The Everything Bubble Series: Can A Nation Grow Its Way Out of Debt?
Last week, I outlined the truly staggering amounts of debt the world currently owes.
By way of review:
- Globally, the debt-to-GDP ratio is 322%.
- United States: 106%
- Germany: 61%
- Japan: 196%
- The United Kingdom: 85%
- Canada: 89%
- France: 98%
Now, there are three ways to deal with excessive debt:
- Pay it off through growth or fiscal restraint.
- Attempt to inflate it away by debasing your currency.
Today we will be embarking on a three-day Everything Bubble series to break down each of these three options… and discover which option the global system will have to resort to.
First up, option #1 is impossible for most nations.
Option #1: Pay Off Debt Through Growth or Fiscal Restraint
First and foremost, debt levels are so massive that achieving high levels of growth is much more difficult.
Think of it this way: Let’s say you earn $100k in salary per year and you have credit card debt equal to $105k. Would a salary increase to $105k really make a difference in your spending habits under this scenario?
Not in the slightest.
Indeed, in order to “grow” your way out of your debt problem, you’d need your income to skyrocket to something like $200k or so. The odds of any country today seeing its GDP grow that rapidly is impossible.
As for the second part of option #1 (fiscal restraint), this is also all but impossible.
Over the last 50 years, governments have proven they are good at one thing only: spending money. In fact, most Western-style political campaigns today center on how a given candidate wants to spend money to solve a given problem.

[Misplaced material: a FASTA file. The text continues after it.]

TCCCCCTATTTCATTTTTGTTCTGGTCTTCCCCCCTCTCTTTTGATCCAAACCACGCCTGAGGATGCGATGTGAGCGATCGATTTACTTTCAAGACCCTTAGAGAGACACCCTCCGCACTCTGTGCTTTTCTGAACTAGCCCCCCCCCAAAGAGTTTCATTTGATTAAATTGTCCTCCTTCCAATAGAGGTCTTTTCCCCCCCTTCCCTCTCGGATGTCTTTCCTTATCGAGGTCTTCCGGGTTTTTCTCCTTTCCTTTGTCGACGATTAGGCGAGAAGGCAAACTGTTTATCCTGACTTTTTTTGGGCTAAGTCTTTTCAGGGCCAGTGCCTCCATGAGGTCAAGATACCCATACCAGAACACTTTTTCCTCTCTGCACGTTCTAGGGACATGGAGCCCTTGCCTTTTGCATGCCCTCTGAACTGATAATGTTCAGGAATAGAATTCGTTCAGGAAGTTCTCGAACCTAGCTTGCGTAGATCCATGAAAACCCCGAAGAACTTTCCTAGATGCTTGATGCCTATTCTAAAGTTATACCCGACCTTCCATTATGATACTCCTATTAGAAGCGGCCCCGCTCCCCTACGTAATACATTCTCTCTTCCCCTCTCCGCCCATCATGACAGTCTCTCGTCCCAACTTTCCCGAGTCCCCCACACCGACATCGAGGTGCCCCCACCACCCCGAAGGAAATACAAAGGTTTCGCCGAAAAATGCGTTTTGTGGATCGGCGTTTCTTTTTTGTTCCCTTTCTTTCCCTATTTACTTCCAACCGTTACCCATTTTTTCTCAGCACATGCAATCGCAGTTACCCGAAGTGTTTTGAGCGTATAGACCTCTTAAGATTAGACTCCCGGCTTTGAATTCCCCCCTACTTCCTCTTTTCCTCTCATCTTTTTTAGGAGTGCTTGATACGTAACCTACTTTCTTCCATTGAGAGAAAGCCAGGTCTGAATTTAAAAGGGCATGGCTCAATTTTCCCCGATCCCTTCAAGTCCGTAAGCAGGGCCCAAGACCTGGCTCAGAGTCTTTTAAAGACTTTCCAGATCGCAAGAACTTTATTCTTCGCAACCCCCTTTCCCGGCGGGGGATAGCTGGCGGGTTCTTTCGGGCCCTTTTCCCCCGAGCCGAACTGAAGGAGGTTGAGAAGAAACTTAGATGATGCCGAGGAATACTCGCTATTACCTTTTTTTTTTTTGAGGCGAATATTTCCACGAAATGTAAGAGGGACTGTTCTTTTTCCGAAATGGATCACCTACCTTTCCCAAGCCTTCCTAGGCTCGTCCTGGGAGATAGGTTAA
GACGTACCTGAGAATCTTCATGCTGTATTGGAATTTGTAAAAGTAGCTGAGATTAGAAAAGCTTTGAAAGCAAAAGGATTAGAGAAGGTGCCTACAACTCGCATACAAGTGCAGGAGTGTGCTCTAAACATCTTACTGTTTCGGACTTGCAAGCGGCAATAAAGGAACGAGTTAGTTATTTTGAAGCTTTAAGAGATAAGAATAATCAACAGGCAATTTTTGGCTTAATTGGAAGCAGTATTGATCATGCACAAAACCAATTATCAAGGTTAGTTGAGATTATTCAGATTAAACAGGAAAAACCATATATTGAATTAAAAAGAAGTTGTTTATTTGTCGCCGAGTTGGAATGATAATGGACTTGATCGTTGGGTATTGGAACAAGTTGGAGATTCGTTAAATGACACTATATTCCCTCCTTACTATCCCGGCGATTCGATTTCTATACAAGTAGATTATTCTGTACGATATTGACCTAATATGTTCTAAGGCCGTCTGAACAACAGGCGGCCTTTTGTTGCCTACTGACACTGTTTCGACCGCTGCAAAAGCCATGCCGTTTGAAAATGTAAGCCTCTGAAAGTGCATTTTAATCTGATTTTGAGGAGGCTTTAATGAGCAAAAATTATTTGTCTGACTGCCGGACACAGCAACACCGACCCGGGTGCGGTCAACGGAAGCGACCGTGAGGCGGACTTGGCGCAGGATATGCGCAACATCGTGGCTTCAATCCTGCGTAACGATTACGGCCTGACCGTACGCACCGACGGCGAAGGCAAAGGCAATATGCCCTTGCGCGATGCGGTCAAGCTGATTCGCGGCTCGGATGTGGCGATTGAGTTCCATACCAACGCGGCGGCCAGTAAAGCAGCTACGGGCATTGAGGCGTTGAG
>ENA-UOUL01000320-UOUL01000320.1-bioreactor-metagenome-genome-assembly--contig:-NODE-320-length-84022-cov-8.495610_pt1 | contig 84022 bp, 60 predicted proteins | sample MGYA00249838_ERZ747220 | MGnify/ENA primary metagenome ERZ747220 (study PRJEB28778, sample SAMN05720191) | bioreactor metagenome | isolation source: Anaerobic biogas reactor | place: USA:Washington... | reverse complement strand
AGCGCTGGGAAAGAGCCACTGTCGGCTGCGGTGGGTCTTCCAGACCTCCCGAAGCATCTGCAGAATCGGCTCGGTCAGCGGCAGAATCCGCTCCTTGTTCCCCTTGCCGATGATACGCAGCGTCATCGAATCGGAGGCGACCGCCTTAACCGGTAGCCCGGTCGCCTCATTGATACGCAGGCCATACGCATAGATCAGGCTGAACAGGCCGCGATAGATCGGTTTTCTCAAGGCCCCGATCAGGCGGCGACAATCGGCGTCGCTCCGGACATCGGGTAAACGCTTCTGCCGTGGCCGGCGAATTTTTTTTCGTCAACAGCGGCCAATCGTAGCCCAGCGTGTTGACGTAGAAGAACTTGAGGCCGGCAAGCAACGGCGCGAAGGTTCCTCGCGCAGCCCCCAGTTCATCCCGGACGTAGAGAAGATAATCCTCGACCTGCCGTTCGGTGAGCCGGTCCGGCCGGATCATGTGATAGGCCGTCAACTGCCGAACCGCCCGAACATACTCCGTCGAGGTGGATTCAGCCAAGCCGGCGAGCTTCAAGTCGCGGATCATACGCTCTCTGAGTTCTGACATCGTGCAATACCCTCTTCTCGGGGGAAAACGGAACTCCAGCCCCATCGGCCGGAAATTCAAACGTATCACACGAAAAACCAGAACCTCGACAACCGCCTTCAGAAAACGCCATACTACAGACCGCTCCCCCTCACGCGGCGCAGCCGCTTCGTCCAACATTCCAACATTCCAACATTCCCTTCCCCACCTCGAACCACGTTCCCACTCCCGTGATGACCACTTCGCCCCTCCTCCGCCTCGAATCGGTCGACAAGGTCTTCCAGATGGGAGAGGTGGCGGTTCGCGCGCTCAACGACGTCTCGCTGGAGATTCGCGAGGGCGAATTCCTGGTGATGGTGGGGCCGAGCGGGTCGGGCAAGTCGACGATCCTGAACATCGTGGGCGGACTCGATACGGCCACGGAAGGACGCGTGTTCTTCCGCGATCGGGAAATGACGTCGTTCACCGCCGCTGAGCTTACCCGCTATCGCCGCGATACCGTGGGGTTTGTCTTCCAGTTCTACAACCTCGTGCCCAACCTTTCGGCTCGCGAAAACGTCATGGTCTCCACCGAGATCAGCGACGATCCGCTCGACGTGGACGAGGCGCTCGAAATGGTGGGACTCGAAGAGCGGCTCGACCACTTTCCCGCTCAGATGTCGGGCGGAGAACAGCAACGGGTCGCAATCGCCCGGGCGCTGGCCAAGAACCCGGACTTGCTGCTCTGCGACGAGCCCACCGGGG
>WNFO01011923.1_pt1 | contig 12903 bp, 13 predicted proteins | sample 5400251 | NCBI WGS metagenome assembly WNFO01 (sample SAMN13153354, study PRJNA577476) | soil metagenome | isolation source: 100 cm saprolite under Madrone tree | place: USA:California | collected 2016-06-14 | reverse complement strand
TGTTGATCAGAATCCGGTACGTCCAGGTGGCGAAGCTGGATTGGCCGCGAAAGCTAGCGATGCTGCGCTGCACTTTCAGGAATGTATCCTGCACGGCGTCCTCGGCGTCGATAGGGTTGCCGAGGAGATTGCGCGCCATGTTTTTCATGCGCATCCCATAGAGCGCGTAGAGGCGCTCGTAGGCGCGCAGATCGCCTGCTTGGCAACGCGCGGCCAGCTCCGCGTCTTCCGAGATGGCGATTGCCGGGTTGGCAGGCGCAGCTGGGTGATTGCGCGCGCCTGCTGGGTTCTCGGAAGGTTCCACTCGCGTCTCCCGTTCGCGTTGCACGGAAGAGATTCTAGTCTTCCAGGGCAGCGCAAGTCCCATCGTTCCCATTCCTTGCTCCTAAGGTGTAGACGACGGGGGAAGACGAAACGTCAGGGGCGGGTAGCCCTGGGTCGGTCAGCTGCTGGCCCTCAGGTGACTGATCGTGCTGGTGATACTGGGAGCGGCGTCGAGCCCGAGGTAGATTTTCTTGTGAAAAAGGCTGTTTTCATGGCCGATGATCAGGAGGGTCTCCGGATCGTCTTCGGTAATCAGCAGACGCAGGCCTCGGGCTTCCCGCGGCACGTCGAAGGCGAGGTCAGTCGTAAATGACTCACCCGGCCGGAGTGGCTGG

The basic outline for any political campaign in a western-style democracy is as follows:
- Candidate A campaigns on a platform of fixing various social or economic problems.
- As far as the government is concerned, solving these problems involves spending money.
- The money that the government uses to “solve” these problems is generated via tax revenues.
- If tax revenues are not enough, the government issues debt.
In simple terms, government solutions to problems usually involve creating a government program.
As a result of this, over the last 50 years, the number of social spending programs in the US have ballooned to the point that today more than 59% of the United States’ federal budget goes towards some kind of social spending, with some 49% of American households receiving some form of government assistance.
That comes to more than 150 million people.
In this environment, cutting social spending is akin to committing political suicide. Aside from angering potential voters, any politician who pushes for spending cuts is opening the door to political attacks from opponents who are only too happy to point out how heartless he or she is to propose this.
So fiscal restraint won’t solve the nation’s debt problems either.
But what about default or restructuring the debt? After all, many nations have defaulted in the past. Why couldn’t the US or some other major nation do so now?
I’ll address that issue in tomorrow’s Money & Crisis. Until then…
Editor, Money & Crisis